MARISA has defined the general principles as well as detailed rules for the management of Intellectual Property Rights (IPR) within the MYRRHA international consortium. An IPR policy will be set out, covering several different aspects, such as exchange of knowledge (background and foreground/results); confidentiality; IP protection and dissemination; Inventions by (seconded) employees; and exploitation of (jointly owned) intellectual property.

Work accomplished in the framework of MARISA on the legal and organizational aspects has contributed to the advancement of the MYRRHA project: its implementation will represent an essential step forward in making the transition from the pre-construction to the construction phase.

4.4.3 Definition and deployment of adequate project management instruments for MYRRHA
In the framework of the FP7 project MARISA, state-of-the-art instruments for project management were defined and implemented. The control and usage of resources cost-effective, have contributed to bringing the MYRRHA project to a higher level of maturity. Accordingly, the MARISA project represent an essential step forward towards the realization of the MYRRHA facility including its applications, which are of broad interest and high socio-economic relevance.

4.4.4 Establishing of the MYRRHA cost and financing model
According to current plans, it is anticipated that the Belgian Federal State will act as a major contributor to MYRRHA while other interested participants are invited to take part in the MYRRHA project by means of agreements that are planned to be concluded at the level of the State. According to this model, scientific and technical contributions to MYRRHA are effected through national scientific and technical organizations under the mandate of the State.

As part of work that was conducted by MARISA, the cost specifications of the MYRRHA facility for different phases of the MYRRHA lifecycle were analyzed. On this basis, potential funding resources were identified. The analyses of the MYRRHA cost specifications and associated sources of funding were elaborated in detail and are used as input to the MYRRHA business model, which serves as a basis for discussion with potential Consortium Members for participating in MYRRHA.

Work performed under MARISA has contributed to the definition of the cost specifications and the major cost drivers during different phases of the MYRRHA project. Furthermore, the main associated mechanisms and potential sources of funding were identified. This information is used for the definition of the detailed MYRRHA financial model and business model, which is a keystone in financial planning. This realization represents an essential step forward with respect to making the transition from the MYRRHA pre-construction to the construction phase and thus the realization of the catalogue of application of MYRRHA, which is highly important in terms of socio-economic relevance and impact.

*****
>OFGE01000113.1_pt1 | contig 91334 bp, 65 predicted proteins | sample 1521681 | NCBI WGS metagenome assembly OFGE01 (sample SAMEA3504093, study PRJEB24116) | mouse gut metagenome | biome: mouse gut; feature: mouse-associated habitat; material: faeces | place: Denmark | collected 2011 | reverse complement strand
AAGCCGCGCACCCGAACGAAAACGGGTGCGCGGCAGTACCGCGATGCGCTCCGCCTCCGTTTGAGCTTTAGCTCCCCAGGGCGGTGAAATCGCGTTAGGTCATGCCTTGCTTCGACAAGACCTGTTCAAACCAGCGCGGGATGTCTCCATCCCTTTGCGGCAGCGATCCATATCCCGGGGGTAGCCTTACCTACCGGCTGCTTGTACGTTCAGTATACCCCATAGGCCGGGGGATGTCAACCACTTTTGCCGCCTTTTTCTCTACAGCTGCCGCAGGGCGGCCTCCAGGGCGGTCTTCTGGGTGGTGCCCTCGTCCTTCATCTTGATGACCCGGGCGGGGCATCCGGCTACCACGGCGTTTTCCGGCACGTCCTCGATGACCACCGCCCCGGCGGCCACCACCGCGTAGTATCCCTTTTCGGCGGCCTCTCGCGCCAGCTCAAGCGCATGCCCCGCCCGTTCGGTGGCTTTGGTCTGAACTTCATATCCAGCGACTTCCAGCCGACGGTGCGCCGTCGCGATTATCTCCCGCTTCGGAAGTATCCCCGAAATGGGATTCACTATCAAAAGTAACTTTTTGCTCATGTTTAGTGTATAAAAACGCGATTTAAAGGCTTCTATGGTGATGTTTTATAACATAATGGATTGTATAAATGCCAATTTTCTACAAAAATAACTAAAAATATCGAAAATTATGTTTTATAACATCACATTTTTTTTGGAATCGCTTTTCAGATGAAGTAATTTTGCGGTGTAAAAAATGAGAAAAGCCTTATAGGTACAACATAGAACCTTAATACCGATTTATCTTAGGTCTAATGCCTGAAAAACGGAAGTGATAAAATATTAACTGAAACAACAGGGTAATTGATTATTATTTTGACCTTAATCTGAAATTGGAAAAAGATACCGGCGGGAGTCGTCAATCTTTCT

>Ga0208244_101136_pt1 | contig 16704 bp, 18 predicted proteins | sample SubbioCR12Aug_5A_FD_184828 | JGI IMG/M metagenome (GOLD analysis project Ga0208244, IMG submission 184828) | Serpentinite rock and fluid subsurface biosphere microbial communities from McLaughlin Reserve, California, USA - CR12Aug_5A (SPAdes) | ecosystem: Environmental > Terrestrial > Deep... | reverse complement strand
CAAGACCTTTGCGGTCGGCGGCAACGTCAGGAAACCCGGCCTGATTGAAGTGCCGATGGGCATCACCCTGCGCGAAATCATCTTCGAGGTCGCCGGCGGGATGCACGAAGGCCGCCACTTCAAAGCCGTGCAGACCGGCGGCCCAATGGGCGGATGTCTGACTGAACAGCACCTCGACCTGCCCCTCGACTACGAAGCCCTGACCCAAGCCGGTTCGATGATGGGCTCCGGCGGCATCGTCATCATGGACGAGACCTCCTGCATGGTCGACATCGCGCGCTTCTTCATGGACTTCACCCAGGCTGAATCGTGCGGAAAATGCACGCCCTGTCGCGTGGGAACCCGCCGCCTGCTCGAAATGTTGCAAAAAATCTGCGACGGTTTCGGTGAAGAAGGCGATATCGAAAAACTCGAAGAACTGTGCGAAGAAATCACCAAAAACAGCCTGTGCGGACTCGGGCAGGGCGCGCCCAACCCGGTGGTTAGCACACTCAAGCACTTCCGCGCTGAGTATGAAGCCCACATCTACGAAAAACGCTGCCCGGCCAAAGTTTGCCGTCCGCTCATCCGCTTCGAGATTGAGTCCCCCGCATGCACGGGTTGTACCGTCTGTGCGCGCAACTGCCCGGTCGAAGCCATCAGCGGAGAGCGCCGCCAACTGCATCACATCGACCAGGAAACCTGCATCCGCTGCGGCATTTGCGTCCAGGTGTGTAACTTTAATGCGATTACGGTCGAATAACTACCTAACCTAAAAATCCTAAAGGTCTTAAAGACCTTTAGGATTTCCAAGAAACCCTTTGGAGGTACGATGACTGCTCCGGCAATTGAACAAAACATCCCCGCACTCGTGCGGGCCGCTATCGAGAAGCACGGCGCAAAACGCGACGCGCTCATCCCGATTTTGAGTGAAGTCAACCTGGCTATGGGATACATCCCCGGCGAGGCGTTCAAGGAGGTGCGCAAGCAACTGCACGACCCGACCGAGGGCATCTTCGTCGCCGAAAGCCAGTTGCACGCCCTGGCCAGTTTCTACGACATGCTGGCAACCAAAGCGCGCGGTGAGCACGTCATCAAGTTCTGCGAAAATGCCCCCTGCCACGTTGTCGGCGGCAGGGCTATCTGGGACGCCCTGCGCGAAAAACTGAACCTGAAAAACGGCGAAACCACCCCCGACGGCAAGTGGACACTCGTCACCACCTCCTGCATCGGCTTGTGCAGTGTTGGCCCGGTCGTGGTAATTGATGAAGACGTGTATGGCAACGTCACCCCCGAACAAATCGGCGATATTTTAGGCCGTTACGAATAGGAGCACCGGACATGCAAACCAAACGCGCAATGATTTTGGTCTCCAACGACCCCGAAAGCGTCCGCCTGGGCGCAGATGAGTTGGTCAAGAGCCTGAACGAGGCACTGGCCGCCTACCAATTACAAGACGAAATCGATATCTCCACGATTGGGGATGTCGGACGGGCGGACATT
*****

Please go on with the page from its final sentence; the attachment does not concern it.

4.4.5 Contributing to progress in the MYRRHA licensing process
The Environmental Impact Assessment of the MYRRHA facility forms part of the broader MYRRHA licensing process. The licensing of the MYRRHA facility clearly has direct societal implications since it involves a public consultation and involvement step. This implies that the MYRRHA licensing file must be presented in a form comprehensible by the public at large and thus must be approached from a perspective, which is different from purely safety aspects to be demonstrated at the level of the design of a reactor or an accelerator. Public inquiries planned for both the exploitation license and the environmental license are further supporting the role to be played by the public, the municipality or the region.

4.4.6 Increasing confidence in the MYRRHA technical design
Under the MARISA project, work has been undertaken in support of the technical coordination of work associated with the design of the MYRRHA Primary system, the MYRRHA Accelerator and the MYRRHA buildings and auxiliary infrastructures (“Balance of Plant”). Organizations participating in MARISA brought in their expertise for improving and validating technical design options. This external review provides an additional validation step prior to passing on to the construction phase. On this basis, the MYRRHA design was brought to a higher degree of confidence in terms of technical development and cost-effectiveness.

List of Websites:

http://marisa.sckcen.be/

Related information

Reported by

STUDIECENTRUM VOOR KERNENERGIE
Belgium

Subjects

Nuclear Fission
Follow us on: RSS Facebook Twitter YouTube Managed by the EU Publications Office Top